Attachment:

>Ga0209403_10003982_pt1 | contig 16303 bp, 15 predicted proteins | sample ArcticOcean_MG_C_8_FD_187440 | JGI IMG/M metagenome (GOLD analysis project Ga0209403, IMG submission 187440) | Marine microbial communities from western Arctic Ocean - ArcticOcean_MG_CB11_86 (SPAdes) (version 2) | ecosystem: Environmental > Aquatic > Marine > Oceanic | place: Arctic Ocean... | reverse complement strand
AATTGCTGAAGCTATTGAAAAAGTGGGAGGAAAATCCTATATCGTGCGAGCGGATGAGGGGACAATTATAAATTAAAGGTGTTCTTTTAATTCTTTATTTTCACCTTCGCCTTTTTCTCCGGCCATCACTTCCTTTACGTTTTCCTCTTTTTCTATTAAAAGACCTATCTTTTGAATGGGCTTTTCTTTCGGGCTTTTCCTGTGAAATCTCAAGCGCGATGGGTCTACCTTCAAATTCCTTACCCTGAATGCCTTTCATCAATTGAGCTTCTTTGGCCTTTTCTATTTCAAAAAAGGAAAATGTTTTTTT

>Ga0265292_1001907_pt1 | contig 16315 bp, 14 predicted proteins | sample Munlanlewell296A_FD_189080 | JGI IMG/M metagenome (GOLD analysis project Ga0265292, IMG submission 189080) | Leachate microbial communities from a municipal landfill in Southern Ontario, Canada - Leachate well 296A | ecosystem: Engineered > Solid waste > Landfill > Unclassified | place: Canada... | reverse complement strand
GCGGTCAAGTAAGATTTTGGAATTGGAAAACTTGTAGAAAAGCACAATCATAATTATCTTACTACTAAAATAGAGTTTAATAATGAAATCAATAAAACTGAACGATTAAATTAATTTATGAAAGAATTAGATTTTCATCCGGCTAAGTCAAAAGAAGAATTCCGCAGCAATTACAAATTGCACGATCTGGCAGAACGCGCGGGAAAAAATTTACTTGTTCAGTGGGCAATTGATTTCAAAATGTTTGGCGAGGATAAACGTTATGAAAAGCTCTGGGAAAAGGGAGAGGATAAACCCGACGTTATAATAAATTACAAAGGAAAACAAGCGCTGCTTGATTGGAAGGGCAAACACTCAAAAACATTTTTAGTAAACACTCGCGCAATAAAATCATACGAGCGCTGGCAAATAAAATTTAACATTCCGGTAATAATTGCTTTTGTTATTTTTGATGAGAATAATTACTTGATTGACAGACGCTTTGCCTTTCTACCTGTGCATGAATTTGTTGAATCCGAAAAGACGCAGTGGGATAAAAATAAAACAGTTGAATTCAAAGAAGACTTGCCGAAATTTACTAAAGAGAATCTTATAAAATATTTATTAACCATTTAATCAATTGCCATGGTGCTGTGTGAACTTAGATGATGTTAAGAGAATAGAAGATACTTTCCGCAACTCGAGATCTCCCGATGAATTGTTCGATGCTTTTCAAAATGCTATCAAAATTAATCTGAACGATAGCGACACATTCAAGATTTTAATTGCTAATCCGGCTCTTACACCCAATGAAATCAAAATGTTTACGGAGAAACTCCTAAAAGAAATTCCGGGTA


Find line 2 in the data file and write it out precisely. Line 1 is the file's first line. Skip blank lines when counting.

AATTGCTGAAGCTATTGAAAAAGTGGGAGGAAAATCCTATATCGTGCGAGCGGATGAGGGGACAATTATAAATTAAAGGTGTTCTTTTAATTCTTTATTTTCACCTTCGCCTTTTTCTCCGGCCATCACTTCCTTTACGTTTTCCTCTTTTTCTATTAAAAGACCTATCTTTTGAATGGGCTTTTCTTTCGGGCTTTTCCTGTGAAATCTCAAGCGCGATGGGTCTACCTTCAAATTCCTTACCCTGAATGCCTTTCATCAATTGAGCTTCTTTGGCCTTTTCTATTTCAAAAAAGGAAAATGTTTTTTT